Bolognese; It's one of those recipes that many of us learned or mastered early. Ragù Bolognese (as it's called if you want to sound a weeny bit pretentious but true to its roots) was pretty much the first dish I learned to cook.
The difficulty with writing this recipe is that everyone has their own version, and even those who don't much care for cooking, well their version is the best because it's a personal thing that has been repeated, tweaked and somewhat mastered over the years.
Prior to this one I'd been through many version. In the glory days of my late teens/early twenties I used to make a bolognese in 30 mins, I'd basically add sugar and salt in it's many forms to flavour it, basically I'd add yeast extract and tomato sauce. And really, this is kinda (massively) cheating.
These days however I'm all about slow food and slow cooking. That's how to really make these ingredients shine and as effective as shortcuts can be, time really is a wonderful thing.
This recipe takes very little prep, very little actual work, it just needs a bit of planning ahead and ideally a slow cooker.
Serves: 4 people
Prep Time: 20 mins
Cooking Time: 5 hours
* indicates optional ingredients
1 tsp fat (olive oil/ghee/tallow/rapeseed oil)
2 medium brown onions, finely diced
2 garlic cloves, finely chopped
2 tbsp tomato paste
400g (1 tin) tomatoes (chopped or whole is fine)
5 whole fresh tomatoes, roughly chopped
600g organic steak mince
*splash of red wine
1 bay leaf
1 tsp dried oregano
1 tsp dried basil
generous pinch of sea salt
good helping of cracked black pepper
Heat a large frying pan on a low heat and add the fat.
Add the onions coat in the fat and continue to cook on a low heat (this is the secret), it may take a good 45 minutes but stir every 10 minutes or so until the onions are translucent and sticky. About 20 minutes in once the onions have already started to cook through add the garlic. Cook for a further 5 minutes on the low heat.
Turn up the pan to a medium heat and add the half pouch of beef broth and the wine. This should start to boil in the pan and reduce a little.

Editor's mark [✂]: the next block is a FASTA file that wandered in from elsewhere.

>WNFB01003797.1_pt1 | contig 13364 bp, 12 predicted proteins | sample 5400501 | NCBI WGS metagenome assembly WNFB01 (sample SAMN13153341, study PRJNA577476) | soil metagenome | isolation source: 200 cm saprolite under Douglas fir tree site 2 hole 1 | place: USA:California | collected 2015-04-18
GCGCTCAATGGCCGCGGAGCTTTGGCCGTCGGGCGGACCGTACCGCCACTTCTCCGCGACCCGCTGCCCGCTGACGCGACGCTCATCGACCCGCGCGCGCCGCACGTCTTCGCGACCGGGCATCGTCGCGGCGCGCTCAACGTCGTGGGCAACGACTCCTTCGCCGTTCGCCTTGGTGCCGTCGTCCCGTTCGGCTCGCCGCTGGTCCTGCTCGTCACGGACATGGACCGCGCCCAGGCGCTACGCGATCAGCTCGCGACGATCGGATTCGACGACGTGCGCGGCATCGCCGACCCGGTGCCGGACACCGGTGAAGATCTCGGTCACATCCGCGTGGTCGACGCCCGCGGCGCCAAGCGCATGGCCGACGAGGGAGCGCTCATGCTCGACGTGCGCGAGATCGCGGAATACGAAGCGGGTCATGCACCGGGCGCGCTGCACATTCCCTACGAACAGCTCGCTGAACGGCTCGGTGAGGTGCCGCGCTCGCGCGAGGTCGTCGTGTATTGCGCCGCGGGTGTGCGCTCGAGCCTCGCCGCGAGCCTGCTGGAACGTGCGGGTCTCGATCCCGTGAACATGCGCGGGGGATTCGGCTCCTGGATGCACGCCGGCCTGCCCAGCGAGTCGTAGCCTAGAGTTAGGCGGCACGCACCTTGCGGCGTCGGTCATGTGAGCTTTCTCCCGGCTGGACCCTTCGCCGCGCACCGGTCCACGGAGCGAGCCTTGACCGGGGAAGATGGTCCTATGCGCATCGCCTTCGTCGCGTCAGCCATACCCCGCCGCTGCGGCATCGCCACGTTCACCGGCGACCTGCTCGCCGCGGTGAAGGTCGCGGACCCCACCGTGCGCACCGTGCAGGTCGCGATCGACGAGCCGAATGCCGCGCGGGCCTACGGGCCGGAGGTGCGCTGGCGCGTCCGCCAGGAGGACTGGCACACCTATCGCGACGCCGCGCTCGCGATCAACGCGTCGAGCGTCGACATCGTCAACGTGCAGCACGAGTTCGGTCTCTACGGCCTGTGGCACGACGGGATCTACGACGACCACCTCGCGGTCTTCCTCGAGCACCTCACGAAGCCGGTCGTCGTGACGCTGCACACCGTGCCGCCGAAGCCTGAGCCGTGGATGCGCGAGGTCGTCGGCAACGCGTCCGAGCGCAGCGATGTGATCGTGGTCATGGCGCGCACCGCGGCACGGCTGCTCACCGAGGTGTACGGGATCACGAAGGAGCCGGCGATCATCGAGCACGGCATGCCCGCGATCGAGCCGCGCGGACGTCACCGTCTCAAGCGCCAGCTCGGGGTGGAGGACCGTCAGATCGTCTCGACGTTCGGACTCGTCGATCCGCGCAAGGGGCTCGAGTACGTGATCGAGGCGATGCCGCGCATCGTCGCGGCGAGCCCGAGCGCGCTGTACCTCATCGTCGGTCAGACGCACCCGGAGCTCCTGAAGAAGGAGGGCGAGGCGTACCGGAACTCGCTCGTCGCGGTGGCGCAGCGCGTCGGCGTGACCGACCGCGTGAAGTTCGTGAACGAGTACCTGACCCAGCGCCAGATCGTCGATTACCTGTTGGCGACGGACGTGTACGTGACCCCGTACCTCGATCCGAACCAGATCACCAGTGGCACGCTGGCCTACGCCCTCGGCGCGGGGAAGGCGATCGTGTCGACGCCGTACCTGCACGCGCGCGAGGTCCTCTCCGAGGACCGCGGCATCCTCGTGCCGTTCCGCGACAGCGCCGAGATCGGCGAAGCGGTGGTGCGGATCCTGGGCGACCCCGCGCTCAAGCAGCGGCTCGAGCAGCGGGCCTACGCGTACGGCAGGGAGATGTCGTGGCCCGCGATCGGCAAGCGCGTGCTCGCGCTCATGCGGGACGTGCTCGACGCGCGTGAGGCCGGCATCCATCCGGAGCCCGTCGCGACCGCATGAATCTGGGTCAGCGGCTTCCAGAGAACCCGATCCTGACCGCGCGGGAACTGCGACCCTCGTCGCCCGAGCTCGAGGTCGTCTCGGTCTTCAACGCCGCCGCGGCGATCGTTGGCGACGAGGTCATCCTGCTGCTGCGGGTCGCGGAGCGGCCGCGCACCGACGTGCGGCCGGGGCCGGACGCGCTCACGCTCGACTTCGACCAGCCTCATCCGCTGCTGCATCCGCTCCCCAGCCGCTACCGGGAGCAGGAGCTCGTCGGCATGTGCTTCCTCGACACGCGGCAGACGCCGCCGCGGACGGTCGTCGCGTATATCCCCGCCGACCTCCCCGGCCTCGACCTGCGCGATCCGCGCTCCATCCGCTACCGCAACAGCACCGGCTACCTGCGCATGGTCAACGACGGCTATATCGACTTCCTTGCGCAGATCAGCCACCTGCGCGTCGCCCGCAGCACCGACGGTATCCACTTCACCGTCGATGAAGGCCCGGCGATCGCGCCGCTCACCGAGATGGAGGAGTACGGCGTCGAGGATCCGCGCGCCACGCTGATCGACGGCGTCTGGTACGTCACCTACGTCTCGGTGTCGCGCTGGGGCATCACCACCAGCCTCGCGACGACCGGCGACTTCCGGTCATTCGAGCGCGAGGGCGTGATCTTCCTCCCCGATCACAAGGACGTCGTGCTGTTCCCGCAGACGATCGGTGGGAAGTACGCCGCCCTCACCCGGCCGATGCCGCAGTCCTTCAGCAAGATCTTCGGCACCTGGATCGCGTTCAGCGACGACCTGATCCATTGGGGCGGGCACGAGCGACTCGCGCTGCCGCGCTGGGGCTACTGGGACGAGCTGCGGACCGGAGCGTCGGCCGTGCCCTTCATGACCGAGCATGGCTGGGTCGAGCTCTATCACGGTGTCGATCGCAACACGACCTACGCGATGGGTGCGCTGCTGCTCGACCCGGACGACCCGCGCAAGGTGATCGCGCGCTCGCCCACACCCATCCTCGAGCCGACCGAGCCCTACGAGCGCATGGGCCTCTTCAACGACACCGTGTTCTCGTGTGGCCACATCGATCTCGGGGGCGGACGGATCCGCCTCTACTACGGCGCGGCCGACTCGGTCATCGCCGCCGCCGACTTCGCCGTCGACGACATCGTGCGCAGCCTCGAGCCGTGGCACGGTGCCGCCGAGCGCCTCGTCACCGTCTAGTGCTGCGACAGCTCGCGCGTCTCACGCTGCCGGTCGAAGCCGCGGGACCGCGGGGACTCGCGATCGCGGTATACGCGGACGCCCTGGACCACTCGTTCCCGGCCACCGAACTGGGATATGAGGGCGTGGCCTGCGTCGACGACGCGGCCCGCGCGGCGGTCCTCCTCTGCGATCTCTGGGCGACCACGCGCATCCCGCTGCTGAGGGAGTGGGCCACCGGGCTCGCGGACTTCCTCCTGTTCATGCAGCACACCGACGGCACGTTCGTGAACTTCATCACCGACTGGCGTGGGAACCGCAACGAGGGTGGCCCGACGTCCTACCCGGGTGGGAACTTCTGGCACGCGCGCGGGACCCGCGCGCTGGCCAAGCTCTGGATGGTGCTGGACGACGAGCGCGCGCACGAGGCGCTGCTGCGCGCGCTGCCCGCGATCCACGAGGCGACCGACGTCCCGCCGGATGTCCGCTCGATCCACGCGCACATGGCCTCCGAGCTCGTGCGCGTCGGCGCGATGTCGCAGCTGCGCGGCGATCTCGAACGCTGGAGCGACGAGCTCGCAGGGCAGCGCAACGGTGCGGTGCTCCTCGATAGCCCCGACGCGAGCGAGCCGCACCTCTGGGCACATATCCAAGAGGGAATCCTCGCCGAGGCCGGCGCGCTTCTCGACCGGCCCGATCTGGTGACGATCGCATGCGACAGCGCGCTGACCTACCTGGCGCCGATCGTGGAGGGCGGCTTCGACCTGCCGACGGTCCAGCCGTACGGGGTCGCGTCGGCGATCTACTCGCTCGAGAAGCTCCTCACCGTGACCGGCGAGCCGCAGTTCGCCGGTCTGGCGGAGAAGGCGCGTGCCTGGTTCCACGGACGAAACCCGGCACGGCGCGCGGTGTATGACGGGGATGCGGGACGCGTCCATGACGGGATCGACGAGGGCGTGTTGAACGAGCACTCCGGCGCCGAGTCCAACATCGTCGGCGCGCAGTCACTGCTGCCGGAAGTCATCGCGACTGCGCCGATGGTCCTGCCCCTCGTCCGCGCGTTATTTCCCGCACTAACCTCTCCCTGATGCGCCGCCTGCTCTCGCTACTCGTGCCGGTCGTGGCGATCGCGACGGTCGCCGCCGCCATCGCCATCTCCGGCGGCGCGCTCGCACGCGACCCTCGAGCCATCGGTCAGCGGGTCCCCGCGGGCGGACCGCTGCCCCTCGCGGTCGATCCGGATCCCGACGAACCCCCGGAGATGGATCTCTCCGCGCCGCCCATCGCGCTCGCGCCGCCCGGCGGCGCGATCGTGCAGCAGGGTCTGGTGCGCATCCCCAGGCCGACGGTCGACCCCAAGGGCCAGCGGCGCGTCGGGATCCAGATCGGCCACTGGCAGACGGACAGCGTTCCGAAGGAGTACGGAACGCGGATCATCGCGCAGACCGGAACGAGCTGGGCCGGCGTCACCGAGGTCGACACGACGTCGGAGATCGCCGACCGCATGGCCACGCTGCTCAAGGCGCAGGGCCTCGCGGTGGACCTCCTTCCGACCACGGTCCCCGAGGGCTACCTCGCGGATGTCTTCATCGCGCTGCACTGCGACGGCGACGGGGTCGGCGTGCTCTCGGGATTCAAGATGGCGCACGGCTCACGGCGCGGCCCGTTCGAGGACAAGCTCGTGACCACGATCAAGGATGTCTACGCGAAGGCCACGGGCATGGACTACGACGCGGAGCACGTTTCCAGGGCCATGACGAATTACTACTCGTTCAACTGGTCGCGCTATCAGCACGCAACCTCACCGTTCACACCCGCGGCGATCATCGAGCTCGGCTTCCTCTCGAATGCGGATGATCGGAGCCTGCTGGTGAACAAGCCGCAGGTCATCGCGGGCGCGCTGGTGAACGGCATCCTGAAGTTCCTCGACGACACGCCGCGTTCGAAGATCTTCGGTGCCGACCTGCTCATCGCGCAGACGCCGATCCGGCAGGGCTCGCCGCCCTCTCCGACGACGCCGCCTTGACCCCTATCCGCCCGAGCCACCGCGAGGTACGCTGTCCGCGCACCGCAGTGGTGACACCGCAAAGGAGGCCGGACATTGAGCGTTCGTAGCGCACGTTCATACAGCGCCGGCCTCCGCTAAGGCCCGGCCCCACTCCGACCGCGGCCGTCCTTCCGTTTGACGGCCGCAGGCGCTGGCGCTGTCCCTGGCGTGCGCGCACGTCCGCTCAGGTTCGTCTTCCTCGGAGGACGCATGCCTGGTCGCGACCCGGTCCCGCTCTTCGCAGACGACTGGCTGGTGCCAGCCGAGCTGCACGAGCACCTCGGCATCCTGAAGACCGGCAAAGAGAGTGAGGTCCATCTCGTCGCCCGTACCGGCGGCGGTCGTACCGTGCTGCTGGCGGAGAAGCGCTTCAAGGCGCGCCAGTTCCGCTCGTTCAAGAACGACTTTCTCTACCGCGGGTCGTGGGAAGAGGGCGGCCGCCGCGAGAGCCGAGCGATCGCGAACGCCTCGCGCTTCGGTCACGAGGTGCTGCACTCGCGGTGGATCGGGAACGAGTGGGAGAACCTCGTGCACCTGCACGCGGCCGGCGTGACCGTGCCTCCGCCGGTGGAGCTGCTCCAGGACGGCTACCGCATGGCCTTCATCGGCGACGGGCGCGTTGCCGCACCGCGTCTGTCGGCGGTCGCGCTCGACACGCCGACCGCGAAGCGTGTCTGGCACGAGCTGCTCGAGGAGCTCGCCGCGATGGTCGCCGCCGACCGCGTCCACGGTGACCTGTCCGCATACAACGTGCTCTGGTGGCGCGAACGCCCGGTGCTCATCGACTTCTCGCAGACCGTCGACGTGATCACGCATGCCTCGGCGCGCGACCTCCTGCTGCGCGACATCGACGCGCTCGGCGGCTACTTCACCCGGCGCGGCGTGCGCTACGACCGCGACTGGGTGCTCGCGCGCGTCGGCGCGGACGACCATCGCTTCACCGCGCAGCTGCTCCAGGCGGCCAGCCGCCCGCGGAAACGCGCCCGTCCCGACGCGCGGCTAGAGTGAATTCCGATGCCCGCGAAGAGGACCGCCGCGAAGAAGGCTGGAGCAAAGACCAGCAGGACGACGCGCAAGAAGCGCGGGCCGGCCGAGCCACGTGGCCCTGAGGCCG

After the broth and wine has reduced by around half (around 5 minutes in a wide based frying pan) decant the entire contents into a slow cooker or a large saucepan.
In the frying pan add a little more fat heat it up on a medium heat and then add the mince and tomato paste, season with a little salt and pepper. Now fry the mince coated in tomato paste, stirring regularly until its mostly brown and the paste starts to get a little sticky, again decant into the slow cooker/pan and turn it on to the lowest setting.
Now add the tomatoes both tinned and fresh, herbs and season a little.
Give it a thorough stir and put the lid on.
Now make sure the heat is on it's very lowest setting and that the area is cleared and safe. Stir occasionally but honestly, just leave it to do its thing. The end result should be a dark red sauce with very little residual liquid. After many tests the optimal cooking time is between 4-5 hours for the best flavour.
Its obviously perfect and traditional with pasta; my favourite is tagliatelle. Always use a little pasta water and heat and stir the pasta and sauce in a hot pan so that the pasta is fully coated before serving. I always think its best garnished with fresh basil and a generous amount of olive oil. If you're off gluten there are some fantastic organic gluten free pastas available.If you're off carbs entirely it also works brilliantly served in lettuce leaves like a taco with sliced avocado.
It'll last about 5 days in the fridge or 3 months in the freezer. It also tastes even better reheated. Something to do with science. Don't ask me why!